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Novel Coronavirus Detected In A Wild Mink Near Infected Utah Fur Farm

A photo of an American mink in grass.
In November, the state veterinarian reported that nearly 11,000 minks in Utah fur farms had died from the coronavirus.

A wild mink in Utah has tested positive for the coronavirus, and it’s believed to be the first case confirmed in a free-ranging native animal, according to the United States Department of Agriculture.

Since August, Utah has been battling outbreaks of COVID-19 in mink farms. State veterinarian Dean Taylor said in November nearly 11,000 of them have died from the disease.

Now, the mink found near an infected farm is the first wild animal confirmed to have SARS-CoV-2, which is the virus that causes the disease known as COVID-19. The wild mink was found while federal officials were surveying the area around these farms for the virus.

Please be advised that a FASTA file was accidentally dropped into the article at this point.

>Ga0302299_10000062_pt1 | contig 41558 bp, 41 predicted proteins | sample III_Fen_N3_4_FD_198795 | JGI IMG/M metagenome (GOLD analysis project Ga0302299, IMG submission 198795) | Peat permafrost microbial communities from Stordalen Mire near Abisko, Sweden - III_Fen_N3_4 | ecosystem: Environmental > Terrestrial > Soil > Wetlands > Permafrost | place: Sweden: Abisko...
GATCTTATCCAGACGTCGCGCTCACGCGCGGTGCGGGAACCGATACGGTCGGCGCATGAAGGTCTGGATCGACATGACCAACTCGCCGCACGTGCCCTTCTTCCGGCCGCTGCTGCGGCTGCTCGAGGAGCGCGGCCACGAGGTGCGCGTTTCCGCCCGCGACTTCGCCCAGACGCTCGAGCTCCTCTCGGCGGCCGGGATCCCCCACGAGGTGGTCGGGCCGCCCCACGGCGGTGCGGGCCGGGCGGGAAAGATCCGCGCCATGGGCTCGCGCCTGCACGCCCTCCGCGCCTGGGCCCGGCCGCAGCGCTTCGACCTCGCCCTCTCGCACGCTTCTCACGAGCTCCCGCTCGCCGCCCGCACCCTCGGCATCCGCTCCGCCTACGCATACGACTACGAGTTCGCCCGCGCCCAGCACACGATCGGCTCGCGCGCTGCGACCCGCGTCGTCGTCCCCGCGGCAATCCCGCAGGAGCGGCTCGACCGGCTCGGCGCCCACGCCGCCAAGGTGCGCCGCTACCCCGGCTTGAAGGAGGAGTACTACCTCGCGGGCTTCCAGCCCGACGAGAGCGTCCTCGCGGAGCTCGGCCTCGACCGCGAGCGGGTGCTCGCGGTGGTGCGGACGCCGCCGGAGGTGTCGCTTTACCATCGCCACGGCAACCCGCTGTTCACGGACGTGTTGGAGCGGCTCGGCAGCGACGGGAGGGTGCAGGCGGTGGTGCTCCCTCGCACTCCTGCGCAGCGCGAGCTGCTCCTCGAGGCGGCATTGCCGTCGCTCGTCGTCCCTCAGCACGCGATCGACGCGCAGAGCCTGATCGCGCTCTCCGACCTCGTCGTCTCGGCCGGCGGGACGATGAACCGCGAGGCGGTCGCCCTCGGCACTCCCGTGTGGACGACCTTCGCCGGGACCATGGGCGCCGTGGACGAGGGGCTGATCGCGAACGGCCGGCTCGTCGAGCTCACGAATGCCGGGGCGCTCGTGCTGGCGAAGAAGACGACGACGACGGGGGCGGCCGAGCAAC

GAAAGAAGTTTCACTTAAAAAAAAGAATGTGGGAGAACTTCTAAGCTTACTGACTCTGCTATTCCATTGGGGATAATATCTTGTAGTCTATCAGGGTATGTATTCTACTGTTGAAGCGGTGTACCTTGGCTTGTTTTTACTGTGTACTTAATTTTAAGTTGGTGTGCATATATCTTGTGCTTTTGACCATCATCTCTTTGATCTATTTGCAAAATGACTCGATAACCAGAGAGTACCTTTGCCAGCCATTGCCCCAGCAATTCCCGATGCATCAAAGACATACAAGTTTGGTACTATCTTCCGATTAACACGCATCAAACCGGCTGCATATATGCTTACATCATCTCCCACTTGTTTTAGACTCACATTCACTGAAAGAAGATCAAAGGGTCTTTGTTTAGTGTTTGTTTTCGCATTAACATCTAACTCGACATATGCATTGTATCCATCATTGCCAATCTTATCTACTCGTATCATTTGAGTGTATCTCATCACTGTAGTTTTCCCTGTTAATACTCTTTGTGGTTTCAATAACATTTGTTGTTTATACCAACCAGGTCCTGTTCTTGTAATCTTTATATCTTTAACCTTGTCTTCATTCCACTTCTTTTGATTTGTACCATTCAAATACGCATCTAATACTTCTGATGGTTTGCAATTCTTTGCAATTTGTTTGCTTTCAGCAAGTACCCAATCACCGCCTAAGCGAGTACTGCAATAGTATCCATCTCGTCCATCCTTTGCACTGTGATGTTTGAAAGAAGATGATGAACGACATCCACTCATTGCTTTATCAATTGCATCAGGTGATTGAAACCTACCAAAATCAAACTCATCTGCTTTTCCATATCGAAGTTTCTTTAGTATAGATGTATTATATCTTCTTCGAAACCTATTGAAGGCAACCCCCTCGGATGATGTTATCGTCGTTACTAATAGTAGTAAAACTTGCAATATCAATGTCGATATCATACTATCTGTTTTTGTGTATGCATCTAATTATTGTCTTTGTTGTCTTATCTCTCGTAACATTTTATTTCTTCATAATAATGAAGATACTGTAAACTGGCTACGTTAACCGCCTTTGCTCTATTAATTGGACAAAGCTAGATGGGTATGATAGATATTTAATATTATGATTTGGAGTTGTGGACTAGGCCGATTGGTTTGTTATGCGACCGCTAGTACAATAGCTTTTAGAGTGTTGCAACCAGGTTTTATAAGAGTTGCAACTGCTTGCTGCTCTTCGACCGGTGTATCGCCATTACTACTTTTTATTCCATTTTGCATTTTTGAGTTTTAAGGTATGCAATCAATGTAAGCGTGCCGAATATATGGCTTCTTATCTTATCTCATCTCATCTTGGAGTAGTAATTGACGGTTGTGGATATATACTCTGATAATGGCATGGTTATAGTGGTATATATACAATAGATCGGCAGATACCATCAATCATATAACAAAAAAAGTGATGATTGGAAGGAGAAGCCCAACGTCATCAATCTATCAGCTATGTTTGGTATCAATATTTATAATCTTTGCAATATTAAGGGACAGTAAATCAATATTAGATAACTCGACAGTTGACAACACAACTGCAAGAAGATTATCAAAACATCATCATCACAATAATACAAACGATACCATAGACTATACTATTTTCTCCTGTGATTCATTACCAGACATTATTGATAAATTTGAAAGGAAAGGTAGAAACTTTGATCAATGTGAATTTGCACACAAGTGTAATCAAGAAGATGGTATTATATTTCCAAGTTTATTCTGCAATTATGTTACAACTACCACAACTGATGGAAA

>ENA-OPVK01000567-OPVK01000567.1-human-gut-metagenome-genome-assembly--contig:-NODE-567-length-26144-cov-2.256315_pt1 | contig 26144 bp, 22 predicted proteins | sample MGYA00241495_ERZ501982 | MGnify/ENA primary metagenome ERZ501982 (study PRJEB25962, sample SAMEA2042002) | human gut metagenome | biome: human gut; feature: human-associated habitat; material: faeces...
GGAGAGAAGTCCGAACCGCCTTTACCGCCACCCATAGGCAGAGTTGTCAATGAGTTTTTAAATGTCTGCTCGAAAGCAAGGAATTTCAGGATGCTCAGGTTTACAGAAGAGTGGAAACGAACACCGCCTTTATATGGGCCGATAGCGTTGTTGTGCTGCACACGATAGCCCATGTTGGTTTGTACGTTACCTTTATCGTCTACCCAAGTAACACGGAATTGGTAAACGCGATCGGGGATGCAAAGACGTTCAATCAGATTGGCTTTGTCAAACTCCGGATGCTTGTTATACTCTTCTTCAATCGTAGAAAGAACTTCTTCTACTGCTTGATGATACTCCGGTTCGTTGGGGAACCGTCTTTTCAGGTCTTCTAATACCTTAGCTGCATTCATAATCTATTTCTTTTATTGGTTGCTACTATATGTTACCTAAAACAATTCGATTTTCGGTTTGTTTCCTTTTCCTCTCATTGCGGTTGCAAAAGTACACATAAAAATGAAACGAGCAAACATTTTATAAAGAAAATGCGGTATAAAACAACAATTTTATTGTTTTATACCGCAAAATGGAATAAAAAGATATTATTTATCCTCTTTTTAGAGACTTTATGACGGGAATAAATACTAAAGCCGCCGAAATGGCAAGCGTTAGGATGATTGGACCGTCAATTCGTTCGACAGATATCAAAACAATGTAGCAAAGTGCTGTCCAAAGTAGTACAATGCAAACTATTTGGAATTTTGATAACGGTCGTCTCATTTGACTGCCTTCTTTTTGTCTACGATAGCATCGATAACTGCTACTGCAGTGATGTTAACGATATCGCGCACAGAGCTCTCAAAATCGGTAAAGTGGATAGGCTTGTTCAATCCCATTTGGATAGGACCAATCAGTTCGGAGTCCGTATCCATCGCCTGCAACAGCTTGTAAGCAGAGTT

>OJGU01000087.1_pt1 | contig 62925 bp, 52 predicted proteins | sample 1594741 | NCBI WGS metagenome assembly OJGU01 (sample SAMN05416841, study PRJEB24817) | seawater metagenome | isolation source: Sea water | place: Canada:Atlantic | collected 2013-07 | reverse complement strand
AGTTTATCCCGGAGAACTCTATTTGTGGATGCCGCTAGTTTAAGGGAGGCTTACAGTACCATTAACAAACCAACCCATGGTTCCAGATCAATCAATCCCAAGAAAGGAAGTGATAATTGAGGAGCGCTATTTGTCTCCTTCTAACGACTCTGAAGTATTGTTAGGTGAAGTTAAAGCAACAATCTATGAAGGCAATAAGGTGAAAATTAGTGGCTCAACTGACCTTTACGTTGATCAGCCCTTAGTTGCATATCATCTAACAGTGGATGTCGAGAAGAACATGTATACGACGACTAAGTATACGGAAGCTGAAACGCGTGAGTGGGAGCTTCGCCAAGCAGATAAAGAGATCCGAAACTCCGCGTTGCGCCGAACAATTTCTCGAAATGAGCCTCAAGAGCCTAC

Lori Ann Burd, the environmental health director for the Center for Biological Diversity, said the prospect of this virus spreading in the wild is terrifying.

“We really need to be having a dialogue about the threat that these facilities are posing to public health and wildlife and the environment,” she said. “We know these are breeding grounds for contagious diseases and now we're seeing this nightmare scenario unfold.”

The USDA said there is currently no evidence that the coronavirus is circulating among wild populations near infected farms. Different animal species were also sampled and tested negative.

Taylor was not available for comment on this latest development. But back in November, he said COVID-19 had been confirmed at nine mink ranching sites across three counties, or a quarter of all fur farms in Utah.

Lexi is KUER's Southwest Bureau reporter
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